The team’s most experienced player quickly admitted his mistake.
In the aftermath of yet another close loss for the Texas Longhorns against the Kansas Jayhawks on Big Monday in Lawrence, 80-78, the 31st game decided by three points or less under head coach Shaka Smart, senior guard Kerwin Roach II was honest about his failure to execute Smart’s final play at Phog Allen Fieldhouse.
With sophomore guard Jase Febres having hit three straight attempts from beyond the arc to catapult Texas back into position to win the game, Smart called for Febres to set a slip screen for sophomore point guard Matt Coleman.
If Febres popped open, Coleman was supposed to find him. If not, the speedy guard was told to beat his opponent off the bounce to find another shooter like Roach or attempt to tie the game himself.
Instead, Roach took his defender towards the ball, congesting and disrupting the play as Febres was forced to take a long, awkward attempt. He was freelancing out of concern for a Kansas trap.
For critics of Smart, the play was everything wrong with Longhorns basketball over more than three years at the helm. For Roach, it was another poor decision that ultimately showed his ability to be vulnerable and accountable to his teammates through his admission of fault.
And make no mistake — the Texas head coach has a variety of tactics designed to mitigate those type of late-game mistakes. On Friday, he said that he tries to repeat himself in the huddle to reduce confusion. He tries to keep plays simple to reduce the number of possible mistakes. He asks his players to huddle again on the court coming out of the timeout to reduce miscommunication.
“If you had that play back, it’d be easy to say, well, just get everyone out of the way and drive and try to attack, but at the same time, you know, if you execute the play the right way, I think we’d have gotten an open three,” Smart said.
Of course, for a team that struggles to consistently make those open threes, simply executing might not have been enough. And, after more than three years, when is it reasonable to expect that Smart’s team will stop having these type of problems?
The bottom line is that Smart’s inability to win close games could eventually cost him his job — the Longhorns rarely get blown out, but often fail to do enough to win consistently, whether it’s at home against programs like VCU or Radford, on the road against a vulnerable team like Oklahoma State, or on the road against a national power like Kansas.
In the NCAA Tournament, Texas lost to Northern Iowa on a freak buzzer-beater from halfcourt in 2016 before falling in overtime to Nevada by four points last season.
This season, Texas has won three games by four points or less while losing six games by six points or fewer. As close as the Horns may be, that’s little consolation for an impatient fan base, a coach who knows that’s not good enough, and a team that ranks No. 259 nationally in experience while possessing plenty of talent.
Older players like Roach don’t have any particular excuses. Freshmen like breakout forward Jaxson Hayes and promising guard Courtney Ramey are still learning how to succeed at the college level. Febres still loses confidence at times, even though he may be overcoming that obstacle after his 23-point performance against Kansas State (7-of-9 shooting from three) and hitting those late shots on the road against Kansas.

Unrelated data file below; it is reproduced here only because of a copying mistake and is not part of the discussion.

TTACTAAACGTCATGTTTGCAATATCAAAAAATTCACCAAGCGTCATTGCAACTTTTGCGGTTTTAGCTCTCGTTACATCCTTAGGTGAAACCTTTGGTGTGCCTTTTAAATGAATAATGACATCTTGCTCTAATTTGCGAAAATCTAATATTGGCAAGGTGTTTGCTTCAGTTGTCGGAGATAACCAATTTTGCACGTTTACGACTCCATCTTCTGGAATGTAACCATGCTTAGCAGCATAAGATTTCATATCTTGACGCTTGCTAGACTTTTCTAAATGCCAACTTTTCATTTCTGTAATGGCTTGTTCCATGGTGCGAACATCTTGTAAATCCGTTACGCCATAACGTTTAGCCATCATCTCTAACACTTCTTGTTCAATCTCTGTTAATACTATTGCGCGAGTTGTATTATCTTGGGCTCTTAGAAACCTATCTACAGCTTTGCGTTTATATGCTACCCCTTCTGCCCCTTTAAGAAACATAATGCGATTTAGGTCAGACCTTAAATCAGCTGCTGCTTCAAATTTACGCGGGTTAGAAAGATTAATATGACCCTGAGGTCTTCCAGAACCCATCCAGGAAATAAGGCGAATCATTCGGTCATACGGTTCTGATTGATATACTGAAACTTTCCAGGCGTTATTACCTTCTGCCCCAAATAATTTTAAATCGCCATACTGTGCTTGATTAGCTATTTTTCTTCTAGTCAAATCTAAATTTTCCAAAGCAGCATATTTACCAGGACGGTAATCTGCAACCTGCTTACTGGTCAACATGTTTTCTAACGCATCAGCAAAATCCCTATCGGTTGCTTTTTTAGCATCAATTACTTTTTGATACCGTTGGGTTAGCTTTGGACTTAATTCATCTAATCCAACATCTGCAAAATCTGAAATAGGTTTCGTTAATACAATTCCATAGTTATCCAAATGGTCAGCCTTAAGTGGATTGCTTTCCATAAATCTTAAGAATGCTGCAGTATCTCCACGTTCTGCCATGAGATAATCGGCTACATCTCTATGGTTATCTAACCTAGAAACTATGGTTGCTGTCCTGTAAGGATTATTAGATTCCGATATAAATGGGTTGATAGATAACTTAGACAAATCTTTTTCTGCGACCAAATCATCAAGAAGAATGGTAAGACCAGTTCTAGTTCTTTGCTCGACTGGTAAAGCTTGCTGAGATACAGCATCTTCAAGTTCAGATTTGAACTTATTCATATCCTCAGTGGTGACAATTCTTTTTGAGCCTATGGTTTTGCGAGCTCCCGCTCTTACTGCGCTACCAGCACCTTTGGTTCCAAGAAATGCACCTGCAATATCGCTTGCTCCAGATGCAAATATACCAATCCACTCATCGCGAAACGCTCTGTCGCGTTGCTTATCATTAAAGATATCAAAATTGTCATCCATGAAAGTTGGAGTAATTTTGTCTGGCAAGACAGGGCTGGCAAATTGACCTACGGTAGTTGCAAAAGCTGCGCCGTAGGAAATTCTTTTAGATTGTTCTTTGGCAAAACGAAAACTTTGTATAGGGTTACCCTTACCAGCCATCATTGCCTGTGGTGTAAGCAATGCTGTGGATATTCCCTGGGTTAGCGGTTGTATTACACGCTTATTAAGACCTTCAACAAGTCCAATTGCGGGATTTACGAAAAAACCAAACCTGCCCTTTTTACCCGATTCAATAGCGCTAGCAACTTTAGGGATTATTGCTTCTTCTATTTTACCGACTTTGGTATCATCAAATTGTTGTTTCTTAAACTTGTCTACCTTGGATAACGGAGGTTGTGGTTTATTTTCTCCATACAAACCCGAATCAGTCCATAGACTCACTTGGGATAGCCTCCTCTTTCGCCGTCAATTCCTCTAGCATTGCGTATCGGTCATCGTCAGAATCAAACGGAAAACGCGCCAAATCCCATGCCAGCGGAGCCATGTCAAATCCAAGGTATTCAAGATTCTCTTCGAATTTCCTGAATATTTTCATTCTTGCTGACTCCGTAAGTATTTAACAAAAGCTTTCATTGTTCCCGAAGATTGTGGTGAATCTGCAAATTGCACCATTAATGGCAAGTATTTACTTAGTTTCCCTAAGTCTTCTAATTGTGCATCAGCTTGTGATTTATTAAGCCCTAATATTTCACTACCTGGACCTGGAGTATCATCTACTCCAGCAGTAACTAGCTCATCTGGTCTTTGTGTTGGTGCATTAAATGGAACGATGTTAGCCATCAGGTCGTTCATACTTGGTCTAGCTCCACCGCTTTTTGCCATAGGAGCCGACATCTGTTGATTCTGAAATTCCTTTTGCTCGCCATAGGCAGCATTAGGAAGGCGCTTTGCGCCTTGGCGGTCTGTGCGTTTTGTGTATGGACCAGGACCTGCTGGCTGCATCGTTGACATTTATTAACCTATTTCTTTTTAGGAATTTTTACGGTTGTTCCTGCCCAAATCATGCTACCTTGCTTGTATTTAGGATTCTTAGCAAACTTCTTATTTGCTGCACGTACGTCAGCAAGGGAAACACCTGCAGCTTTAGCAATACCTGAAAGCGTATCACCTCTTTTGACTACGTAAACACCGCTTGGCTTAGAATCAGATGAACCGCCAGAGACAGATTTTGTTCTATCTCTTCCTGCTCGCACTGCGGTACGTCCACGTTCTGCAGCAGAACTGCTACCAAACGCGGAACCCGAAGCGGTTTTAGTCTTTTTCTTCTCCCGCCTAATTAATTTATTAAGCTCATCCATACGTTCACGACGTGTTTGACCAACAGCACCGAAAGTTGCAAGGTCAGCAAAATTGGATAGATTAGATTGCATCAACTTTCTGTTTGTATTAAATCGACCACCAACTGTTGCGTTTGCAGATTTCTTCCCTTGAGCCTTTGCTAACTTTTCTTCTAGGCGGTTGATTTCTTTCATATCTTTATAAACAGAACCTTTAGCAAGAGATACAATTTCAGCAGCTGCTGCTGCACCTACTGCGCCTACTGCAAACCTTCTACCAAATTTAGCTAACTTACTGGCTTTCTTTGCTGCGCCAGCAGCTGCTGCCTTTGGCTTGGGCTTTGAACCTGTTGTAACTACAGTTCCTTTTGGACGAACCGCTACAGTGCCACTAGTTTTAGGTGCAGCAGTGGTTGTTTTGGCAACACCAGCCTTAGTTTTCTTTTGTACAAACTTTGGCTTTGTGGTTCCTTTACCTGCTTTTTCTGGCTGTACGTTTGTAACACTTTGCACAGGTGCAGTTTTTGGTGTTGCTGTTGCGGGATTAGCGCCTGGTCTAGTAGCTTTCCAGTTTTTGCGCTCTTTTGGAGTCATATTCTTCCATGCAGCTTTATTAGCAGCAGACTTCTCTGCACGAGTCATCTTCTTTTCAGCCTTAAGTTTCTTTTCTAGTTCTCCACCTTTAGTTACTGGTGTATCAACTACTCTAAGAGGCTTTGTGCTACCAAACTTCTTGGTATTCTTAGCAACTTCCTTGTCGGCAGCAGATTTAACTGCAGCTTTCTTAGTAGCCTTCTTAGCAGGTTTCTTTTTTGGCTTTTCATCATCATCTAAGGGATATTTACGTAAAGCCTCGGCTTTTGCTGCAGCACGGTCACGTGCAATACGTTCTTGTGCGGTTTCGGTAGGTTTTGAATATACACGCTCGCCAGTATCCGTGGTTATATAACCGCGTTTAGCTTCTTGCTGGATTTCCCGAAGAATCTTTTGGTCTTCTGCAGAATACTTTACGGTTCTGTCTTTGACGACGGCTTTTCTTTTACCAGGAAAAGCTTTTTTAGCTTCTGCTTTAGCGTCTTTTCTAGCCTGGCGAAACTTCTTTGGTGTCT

Overall, Smart is focusing on doing the little things more often throughout the game in order to win in the nation’s toughest basketball conference.
“I’ve really been emphasizing to the guys the theme of one more,” Smart said. “Whether it’s one more deflection, one more extra pass, one more possession where we force the other team into something that’s low percentage for them. Just one more. It’s amazing how much of a difference that makes when you give one more.”
The solutions are as simple as playing more often in correct defensive stances. Communicating pick-and-roll coverages effectively. Hitting teammates in the shooting pocket when open, instead of making them reach for passes. Shooting the ball with confidence and without avoidance. Smart watching film with Hayes to point out when his talented freshman goes for impossible shot blocks and gets himself out of position or unnecessarily picks up fouls by reaching with his 7’4 wingspan.
“You have to grab hold of it as a group, and we talked about the after Kansas, you need everybody,” Smart said. “If there’s one guy that’s just off the page or a couple guys that are in their feelings for whatever reason, that’s not going to be good enough against the better teams in this league particularly on the road and even at home. So, we haven’t quite been there, but that’s what it’s going to take.”
Senior forward Dylan Osetkowski added his own list on Friday.
“Being low, getting in your stance,” he said. “Have high hands on a close out, not letting someone get an open three. It’s a small area of growth we can take to really make that next jump to becoming one of the better defensive teams in the conference and in the country.”
There’s no question that Texas can beat anyone in the country. There’s no question that the Longhorns can lose to just about anyone in the country.
Five games into the 18-game conference schedule, it’s time for the Longhorns to define themselves as a team.
“We definitely think we’re one of the best teams in the country. It’s just about showing it,” Febres said. “You can talk all you want, but if you’re not producing, then it’s just talk.”
With a record currently sitting at 10-7 and plenty more difficult games ahead, Texas doesn’t have much margin for error remaining if the Horns want to make the NCAA Tournament and provide a little bit of pressure relief for their increasingly embattled head coach.